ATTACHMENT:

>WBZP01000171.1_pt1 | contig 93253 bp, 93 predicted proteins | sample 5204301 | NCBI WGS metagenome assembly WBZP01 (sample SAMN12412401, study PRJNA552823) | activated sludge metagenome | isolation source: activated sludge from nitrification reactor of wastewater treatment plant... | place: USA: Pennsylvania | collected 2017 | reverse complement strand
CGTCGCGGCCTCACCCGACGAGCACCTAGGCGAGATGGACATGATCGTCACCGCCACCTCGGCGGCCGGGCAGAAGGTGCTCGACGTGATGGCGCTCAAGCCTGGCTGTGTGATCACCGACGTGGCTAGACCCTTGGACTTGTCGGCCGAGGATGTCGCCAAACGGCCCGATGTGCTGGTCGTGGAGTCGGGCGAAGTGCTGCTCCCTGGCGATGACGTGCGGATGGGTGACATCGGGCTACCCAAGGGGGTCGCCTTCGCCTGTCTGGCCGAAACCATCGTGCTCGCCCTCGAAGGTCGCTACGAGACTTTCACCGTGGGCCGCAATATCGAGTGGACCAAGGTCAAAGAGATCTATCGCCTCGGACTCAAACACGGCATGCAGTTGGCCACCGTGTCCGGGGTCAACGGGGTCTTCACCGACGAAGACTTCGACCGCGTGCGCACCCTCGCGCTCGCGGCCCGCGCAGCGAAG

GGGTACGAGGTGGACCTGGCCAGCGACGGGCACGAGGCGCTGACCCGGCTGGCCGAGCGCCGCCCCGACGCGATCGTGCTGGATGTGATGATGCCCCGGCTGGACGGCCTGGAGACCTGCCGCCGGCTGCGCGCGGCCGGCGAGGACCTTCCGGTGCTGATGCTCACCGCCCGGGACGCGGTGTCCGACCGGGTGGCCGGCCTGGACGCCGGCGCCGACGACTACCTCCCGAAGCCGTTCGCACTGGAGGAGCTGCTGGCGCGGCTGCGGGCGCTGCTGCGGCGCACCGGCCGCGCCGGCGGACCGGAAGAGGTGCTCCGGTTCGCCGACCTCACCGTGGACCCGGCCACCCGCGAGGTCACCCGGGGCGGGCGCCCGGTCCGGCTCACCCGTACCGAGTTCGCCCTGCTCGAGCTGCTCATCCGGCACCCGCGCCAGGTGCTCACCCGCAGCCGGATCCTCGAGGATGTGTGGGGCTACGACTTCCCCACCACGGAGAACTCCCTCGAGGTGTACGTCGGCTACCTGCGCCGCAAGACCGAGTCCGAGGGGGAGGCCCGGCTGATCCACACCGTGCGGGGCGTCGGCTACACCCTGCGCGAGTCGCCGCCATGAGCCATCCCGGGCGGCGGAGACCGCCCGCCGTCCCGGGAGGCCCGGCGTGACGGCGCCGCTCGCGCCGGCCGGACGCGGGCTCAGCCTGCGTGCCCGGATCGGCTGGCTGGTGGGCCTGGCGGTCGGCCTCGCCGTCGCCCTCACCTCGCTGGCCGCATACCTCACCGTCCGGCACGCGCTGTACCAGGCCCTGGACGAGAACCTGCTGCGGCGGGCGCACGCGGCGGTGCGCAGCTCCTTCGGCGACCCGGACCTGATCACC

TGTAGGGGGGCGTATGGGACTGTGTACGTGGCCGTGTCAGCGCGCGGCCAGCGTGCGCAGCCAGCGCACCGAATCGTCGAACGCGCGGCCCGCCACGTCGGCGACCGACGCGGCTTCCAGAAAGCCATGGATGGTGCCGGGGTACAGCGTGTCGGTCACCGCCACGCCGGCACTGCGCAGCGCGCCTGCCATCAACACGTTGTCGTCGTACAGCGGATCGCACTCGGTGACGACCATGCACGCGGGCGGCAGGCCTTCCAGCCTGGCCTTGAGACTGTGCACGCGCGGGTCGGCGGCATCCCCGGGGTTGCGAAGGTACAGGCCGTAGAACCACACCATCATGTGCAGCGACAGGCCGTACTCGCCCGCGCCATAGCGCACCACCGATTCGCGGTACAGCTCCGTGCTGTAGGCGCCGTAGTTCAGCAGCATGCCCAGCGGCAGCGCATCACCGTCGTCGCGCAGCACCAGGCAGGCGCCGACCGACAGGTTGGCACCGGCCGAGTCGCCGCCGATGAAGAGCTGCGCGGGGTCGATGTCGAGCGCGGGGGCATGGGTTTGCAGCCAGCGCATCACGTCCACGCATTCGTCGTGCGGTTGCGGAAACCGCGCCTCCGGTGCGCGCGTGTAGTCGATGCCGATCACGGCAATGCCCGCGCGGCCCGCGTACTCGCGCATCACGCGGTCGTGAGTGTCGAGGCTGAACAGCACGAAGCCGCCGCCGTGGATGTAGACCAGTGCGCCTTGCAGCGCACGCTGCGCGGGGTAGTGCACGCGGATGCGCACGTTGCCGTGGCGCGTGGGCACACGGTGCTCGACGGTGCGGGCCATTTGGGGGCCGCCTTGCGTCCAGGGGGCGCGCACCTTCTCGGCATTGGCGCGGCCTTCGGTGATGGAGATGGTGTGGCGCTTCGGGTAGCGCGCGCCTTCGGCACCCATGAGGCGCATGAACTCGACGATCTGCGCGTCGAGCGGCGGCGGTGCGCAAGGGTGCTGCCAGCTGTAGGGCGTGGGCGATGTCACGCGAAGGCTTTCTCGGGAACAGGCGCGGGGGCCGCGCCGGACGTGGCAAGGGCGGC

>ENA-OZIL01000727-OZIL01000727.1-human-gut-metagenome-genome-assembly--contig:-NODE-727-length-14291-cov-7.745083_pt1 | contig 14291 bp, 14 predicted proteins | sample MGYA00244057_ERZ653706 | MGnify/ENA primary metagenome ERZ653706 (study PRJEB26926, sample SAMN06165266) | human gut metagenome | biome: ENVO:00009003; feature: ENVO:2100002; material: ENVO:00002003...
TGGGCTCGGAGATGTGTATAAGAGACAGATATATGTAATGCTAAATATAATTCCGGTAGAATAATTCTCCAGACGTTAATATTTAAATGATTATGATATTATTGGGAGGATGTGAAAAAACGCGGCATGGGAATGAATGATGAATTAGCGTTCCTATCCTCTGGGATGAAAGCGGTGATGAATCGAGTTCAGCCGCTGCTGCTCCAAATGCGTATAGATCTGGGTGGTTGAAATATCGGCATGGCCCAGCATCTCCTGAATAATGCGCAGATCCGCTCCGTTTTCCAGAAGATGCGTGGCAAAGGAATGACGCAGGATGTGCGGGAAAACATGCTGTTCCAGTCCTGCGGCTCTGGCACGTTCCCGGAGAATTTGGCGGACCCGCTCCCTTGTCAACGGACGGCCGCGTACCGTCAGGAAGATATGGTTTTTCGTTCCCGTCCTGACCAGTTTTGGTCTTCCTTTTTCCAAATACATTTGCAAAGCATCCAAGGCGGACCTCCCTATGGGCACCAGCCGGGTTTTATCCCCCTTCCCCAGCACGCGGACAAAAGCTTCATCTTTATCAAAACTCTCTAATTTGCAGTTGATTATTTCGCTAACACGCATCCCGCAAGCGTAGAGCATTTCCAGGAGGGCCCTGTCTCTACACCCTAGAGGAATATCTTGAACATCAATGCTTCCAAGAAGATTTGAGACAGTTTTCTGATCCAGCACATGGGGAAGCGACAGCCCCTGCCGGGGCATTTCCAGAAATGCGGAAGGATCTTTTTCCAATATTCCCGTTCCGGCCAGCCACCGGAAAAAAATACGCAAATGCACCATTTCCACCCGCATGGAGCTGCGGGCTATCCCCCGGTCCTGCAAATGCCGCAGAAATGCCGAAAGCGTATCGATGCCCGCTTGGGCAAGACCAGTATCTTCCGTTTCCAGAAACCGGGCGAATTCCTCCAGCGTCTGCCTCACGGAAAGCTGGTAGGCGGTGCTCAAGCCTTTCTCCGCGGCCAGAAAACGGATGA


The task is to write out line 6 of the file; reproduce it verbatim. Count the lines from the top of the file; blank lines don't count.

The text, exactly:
TGGGCTCGGAGATGTGTATAAGAGACAGATATATGTAATGCTAAATATAATTCCGGTAGAATAATTCTCCAGACGTTAATATTTAAATGATTATGATATTATTGGGAGGATGTGAAAAAACGCGGCATGGGAATGAATGATGAATTAGCGTTCCTATCCTCTGGGATGAAAGCGGTGATGAATCGAGTTCAGCCGCTGCTGCTCCAAATGCGTATAGATCTGGGTGGTTGAAATATCGGCATGGCCCAGCATCTCCTGAATAATGCGCAGATCCGCTCCGTTTTCCAGAAGATGCGTGGCAAAGGAATGACGCAGGATGTGCGGGAAAACATGCTGTTCCAGTCCTGCGGCTCTGGCACGTTCCCGGAGAATTTGGCGGACCCGCTCCCTTGTCAACGGACGGCCGCGTACCGTCAGGAAGATATGGTTTTTCGTTCCCGTCCTGACCAGTTTTGGTCTTCCTTTTTCCAAATACATTTGCAAAGCATCCAAGGCGGACCTCCCTATGGGCACCAGCCGGGTTTTATCCCCCTTCCCCAGCACGCGGACAAAAGCTTCATCTTTATCAAAACTCTCTAATTTGCAGTTGATTATTTCGCTAACACGCATCCCGCAAGCGTAGAGCATTTCCAGGAGGGCCCTGTCTCTACACCCTAGAGGAATATCTTGAACATCAATGCTTCCAAGAAGATTTGAGACAGTTTTCTGATCCAGCACATGGGGAAGCGACAGCCCCTGCCGGGGCATTTCCAGAAATGCGGAAGGATCTTTTTCCAATATTCCCGTTCCGGCCAGCCACCGGAAAAAAATACGCAAATGCACCATTTCCACCCGCATGGAGCTGCGGGCTATCCCCCGGTCCTGCAAATGCCGCAGAAATGCCGAAAGCGTATCGATGCCCGCTTGGGCAAGACCAGTATCTTCCGTTTCCAGAAACCGGGCGAATTCCTCCAGCGTCTGCCTCACGGAAAGCTGGTAGGCGGTGCTCAAGCCTTTCTCCGCGGCCAGAAAACGGATGA